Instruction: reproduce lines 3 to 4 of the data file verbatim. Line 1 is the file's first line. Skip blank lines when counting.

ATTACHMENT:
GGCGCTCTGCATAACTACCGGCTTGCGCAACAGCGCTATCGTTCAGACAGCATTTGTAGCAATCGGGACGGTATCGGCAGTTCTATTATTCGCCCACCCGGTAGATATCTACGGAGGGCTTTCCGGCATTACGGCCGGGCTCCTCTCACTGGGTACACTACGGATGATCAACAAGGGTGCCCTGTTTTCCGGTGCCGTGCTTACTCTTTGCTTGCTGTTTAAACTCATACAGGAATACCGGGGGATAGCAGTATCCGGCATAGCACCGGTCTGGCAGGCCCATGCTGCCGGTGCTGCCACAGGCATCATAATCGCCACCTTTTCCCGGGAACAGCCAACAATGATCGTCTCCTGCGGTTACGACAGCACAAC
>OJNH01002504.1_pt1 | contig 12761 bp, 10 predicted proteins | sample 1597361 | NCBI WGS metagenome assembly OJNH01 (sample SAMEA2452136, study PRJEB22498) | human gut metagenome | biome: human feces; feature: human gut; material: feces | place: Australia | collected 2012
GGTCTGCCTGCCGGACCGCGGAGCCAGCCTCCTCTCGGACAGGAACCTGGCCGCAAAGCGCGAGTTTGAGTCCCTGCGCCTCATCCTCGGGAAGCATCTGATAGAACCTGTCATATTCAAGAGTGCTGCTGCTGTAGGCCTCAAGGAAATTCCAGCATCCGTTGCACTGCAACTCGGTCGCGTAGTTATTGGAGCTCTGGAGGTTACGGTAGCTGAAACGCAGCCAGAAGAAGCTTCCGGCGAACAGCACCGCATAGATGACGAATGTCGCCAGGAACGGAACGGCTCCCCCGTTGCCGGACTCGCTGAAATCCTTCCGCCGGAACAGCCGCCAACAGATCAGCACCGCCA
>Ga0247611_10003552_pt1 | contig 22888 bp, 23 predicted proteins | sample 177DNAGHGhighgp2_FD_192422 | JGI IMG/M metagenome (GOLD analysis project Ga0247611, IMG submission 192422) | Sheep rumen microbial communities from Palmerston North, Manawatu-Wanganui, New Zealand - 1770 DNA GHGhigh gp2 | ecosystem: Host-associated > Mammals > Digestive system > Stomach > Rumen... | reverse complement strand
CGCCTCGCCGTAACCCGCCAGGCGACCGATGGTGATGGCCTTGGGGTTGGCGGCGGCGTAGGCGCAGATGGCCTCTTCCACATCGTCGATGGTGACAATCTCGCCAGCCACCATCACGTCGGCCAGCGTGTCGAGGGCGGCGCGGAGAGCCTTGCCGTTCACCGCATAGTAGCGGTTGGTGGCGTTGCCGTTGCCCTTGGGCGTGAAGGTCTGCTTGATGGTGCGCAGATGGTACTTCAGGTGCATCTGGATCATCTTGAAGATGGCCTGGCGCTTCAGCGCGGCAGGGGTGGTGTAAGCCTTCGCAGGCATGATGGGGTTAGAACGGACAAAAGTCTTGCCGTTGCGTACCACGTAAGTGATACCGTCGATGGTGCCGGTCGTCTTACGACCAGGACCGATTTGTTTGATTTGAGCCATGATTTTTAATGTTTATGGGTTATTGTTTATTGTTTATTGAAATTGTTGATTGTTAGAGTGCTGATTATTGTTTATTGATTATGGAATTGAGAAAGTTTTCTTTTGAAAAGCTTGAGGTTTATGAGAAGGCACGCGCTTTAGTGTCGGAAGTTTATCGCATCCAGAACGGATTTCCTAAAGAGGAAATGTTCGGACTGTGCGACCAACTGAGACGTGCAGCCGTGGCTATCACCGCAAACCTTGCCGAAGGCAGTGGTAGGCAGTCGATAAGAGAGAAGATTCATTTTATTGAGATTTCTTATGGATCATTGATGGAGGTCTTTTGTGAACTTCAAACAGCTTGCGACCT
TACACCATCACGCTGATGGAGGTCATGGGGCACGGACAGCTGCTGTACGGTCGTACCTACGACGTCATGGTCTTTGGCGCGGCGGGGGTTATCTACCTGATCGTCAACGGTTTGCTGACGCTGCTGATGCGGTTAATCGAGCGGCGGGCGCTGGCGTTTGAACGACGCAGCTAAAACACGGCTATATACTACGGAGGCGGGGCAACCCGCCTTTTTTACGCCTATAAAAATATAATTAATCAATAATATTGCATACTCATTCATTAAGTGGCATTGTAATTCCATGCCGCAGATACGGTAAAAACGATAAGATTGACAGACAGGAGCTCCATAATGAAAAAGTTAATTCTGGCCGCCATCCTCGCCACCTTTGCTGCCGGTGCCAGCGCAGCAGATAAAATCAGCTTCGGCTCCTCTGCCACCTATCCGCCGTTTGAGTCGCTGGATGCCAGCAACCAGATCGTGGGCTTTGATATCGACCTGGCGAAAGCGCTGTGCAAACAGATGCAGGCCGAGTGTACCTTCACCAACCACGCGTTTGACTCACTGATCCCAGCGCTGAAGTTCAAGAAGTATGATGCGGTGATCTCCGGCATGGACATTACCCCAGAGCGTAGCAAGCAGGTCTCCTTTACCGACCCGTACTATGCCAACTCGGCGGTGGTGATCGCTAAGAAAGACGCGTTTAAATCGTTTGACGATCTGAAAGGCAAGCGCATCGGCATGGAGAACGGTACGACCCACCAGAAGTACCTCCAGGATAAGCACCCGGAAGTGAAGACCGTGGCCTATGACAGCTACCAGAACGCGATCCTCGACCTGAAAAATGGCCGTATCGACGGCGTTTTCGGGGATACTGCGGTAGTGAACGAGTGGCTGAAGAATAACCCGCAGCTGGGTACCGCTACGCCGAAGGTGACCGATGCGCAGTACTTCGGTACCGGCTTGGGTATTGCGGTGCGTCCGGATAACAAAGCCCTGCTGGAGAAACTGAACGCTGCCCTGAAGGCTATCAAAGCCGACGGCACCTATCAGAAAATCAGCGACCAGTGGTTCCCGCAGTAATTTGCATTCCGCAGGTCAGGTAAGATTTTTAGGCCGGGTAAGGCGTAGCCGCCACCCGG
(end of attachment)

GGTCTGCCTGCCGGACCGCGGAGCCAGCCTCCTCTCGGACAGGAACCTGGCCGCAAAGCGCGAGTTTGAGTCCCTGCGCCTCATCCTCGGGAAGCATCTGATAGAACCTGTCATATTCAAGAGTGCTGCTGCTGTAGGCCTCAAGGAAATTCCAGCATCCGTTGCACTGCAACTCGGTCGCGTAGTTATTGGAGCTCTGGAGGTTACGGTAGCTGAAACGCAGCCAGAAGAAGCTTCCGGCGAACAGCACCGCATAGATGACGAATGTCGCCAGGAACGGAACGGCTCCCCCGTTGCCGGACTCGCTGAAATCCTTCCGCCGGAACAGCCGCCAACAGATCAGCACCGCCA
>Ga0247611_10003552_pt1 | contig 22888 bp, 23 predicted proteins | sample 177DNAGHGhighgp2_FD_192422 | JGI IMG/M metagenome (GOLD analysis project Ga0247611, IMG submission 192422) | Sheep rumen microbial communities from Palmerston North, Manawatu-Wanganui, New Zealand - 1770 DNA GHGhigh gp2 | ecosystem: Host-associated > Mammals > Digestive system > Stomach > Rumen... | reverse complement strand